Davarian Baldwin, Ph.D. is a historian, cultural critic, and social theorist of urban America. His work largely examines the landscape of global cities through the lens of the African Diasporic experience. Baldwin’s related interests include intellectual and mass culture, universities and urban development, the racial foundations of academic thought, competing conceptions of modernity, Black radical thought and transnational social movements, and the racial economy of heritage tourism, His teaching brings together urban and cultural studies, 20th Century U.S. History, and African American Studies. Baldwin is the author of Chicago’s New Negroes: Modernity, the Great Migration, and Black Urban Life (UNC, 2007) and co-editor, with Minkah Makalani, of the essay collection Escape From New York! The New Negro Renaissance beyond Harlem (Minnesota, 2013). Baldwin is currently at work on two new single-authored projects, Land of Darkness: Chicago and the Making of Race in Modern America (Oxford University Press) and UniverCities: How Higher Education is Transforming Urban America. He is editing the Encyclopedia of the Harlem Renaissance: Using the Present to Excavate the Past (Greenwood Publishers) and serves as a consultant for the 2014 national art retrospective Archibald Motley: Jazz Age Modernist.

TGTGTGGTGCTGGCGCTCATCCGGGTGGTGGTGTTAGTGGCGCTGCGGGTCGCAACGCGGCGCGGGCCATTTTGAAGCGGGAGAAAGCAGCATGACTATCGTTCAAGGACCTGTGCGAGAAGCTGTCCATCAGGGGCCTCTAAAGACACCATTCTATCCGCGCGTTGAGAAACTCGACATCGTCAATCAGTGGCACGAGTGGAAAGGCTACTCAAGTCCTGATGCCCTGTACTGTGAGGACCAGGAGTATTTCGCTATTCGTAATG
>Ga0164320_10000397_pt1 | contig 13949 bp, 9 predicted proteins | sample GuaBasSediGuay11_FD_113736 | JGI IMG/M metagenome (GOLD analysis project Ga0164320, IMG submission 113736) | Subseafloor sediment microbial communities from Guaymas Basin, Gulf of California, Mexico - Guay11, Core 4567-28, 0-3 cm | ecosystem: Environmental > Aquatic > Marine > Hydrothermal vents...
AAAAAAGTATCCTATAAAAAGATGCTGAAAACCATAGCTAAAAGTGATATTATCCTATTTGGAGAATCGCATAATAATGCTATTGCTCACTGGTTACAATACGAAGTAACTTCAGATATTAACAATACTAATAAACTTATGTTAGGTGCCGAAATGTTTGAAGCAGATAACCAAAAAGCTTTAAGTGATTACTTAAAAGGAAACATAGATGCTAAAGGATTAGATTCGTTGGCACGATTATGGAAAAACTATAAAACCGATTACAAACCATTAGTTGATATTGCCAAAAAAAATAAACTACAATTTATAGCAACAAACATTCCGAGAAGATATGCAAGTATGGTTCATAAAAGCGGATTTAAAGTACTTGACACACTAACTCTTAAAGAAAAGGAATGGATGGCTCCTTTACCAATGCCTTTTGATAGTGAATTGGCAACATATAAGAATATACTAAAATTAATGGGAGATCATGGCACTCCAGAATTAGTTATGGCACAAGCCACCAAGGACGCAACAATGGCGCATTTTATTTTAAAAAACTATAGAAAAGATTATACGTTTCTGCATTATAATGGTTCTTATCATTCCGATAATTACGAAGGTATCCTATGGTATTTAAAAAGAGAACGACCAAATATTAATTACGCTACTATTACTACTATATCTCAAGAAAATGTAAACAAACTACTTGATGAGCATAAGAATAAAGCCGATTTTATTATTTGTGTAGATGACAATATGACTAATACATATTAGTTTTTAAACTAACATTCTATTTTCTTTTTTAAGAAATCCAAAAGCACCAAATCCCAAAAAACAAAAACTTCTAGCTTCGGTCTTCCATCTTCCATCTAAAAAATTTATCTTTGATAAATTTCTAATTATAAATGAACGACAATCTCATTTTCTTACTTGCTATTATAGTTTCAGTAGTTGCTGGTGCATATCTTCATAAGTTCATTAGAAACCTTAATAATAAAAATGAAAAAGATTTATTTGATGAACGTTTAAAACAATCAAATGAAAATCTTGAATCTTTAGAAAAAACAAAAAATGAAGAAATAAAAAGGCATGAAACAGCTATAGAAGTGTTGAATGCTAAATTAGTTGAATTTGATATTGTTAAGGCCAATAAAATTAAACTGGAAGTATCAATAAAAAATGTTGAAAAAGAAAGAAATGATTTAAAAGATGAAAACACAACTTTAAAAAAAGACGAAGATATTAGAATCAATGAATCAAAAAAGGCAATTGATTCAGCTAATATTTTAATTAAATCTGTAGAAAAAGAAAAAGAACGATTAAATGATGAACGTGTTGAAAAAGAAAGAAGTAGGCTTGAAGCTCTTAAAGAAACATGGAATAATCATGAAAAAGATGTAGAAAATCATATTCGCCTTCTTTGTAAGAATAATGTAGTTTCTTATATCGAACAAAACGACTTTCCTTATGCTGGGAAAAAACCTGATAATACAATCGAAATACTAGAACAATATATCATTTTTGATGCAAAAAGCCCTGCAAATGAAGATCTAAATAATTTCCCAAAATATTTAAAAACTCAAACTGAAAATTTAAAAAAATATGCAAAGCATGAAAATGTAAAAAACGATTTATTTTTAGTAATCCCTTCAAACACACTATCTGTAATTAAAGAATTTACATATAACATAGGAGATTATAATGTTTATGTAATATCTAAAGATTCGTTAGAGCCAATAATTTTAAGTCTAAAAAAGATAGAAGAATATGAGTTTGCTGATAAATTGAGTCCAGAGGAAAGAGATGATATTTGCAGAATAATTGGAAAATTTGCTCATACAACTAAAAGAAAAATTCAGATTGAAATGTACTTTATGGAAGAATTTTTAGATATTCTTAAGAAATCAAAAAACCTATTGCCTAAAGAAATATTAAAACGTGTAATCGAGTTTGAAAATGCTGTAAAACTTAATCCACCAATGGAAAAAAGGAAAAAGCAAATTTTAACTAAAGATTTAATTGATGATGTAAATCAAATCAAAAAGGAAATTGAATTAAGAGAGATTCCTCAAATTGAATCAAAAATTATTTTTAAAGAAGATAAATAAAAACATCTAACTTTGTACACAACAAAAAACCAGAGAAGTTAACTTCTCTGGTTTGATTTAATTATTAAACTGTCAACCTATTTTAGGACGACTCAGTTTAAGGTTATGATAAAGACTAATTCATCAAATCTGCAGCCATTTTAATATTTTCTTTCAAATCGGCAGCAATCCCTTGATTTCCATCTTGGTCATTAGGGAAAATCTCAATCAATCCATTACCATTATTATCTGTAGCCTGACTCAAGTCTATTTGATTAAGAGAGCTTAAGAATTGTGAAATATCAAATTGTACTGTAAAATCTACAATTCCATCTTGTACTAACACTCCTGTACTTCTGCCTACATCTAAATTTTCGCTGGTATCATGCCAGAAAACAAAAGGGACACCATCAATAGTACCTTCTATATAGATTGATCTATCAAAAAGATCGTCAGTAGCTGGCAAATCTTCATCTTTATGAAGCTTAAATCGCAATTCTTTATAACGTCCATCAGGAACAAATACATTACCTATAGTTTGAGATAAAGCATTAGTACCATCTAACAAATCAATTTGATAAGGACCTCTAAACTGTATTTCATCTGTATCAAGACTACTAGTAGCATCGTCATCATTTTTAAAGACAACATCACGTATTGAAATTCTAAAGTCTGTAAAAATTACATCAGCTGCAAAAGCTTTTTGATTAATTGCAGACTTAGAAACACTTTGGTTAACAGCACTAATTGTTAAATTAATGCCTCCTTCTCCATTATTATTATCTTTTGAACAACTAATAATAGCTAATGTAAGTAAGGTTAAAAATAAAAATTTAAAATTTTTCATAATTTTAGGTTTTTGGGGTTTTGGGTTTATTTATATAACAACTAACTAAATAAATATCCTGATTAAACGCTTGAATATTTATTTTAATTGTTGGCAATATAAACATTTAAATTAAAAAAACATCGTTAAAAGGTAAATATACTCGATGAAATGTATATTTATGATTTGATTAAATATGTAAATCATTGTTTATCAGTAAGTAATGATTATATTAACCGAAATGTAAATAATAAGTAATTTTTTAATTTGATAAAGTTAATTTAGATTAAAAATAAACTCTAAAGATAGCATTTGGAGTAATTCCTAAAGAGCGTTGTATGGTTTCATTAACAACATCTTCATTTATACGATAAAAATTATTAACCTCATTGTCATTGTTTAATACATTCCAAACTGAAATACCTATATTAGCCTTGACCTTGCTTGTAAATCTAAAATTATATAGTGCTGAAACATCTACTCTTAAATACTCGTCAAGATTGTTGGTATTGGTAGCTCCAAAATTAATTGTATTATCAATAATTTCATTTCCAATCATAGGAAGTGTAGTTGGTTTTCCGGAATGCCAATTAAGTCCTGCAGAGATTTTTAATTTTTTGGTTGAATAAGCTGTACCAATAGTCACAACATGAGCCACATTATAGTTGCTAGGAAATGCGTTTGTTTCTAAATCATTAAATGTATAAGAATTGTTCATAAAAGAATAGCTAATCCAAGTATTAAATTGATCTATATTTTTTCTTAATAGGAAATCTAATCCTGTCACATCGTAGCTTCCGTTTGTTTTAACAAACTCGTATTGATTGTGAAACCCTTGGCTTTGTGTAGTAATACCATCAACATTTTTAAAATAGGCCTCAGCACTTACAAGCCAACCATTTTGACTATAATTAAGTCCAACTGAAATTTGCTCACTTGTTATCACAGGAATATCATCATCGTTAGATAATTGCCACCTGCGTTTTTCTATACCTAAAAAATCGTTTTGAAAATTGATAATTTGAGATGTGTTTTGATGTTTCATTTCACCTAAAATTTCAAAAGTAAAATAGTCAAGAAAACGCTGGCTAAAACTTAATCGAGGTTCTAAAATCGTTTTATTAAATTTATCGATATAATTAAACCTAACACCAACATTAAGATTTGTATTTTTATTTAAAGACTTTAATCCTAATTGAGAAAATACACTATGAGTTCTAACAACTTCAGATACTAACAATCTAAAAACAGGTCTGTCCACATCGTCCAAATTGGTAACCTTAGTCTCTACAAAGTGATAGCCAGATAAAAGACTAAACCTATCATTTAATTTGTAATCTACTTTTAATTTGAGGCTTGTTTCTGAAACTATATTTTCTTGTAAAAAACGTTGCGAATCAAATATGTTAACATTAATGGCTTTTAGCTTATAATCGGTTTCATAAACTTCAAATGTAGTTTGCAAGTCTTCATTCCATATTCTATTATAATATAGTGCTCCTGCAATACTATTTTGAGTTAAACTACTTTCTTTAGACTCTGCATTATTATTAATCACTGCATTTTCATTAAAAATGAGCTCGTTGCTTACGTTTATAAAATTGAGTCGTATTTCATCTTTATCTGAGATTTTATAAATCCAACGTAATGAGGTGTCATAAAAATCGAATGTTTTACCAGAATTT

Raquel Cepeda is a writer and documentary filmmaker Raquel Cepeda is the author of Bird of Paradise: How I Became Latina (Atria/ Simon & Schuster), equal parts memoir about Cepeda’s coming of age in New York City and Santo Domingo, and detective story chronicling her yearlong journey to discover the truth about her ancestry. The book, now out in paperback, is the first non-academic memoir written by a Dominican-American author to be published in the popular market; it also looks at what it means to be Latina and American, or ambicultural, today. A former magazine editor, Cepeda has written extensively about identity, race, Latino issues, hip-hop culture and music, and travel for The New York Times, The Village Voice, CNN.com, and many others publications. Cepeda directed and produced "Bling: A Planet Rock," the critically acclaimed documentary produced by VH1 and the United Nations Development Programme (UNDP) about American hip-hop culture’s obsession with diamonds and how that obsession intersected itself into Sierra Leone’s decade-long conflict. She is currently in production on "SOME GIRLS," a documentary following a group of Latina-American teens from a Bronx-based suicide prevention center that are transformed, in part, by an exploration of their roots via the use of ancestral DNA testing. A New York Foundation of the Arts fellow in screenwriting, Cepeda lives with her husband, daughter, and son in her beloved New York City.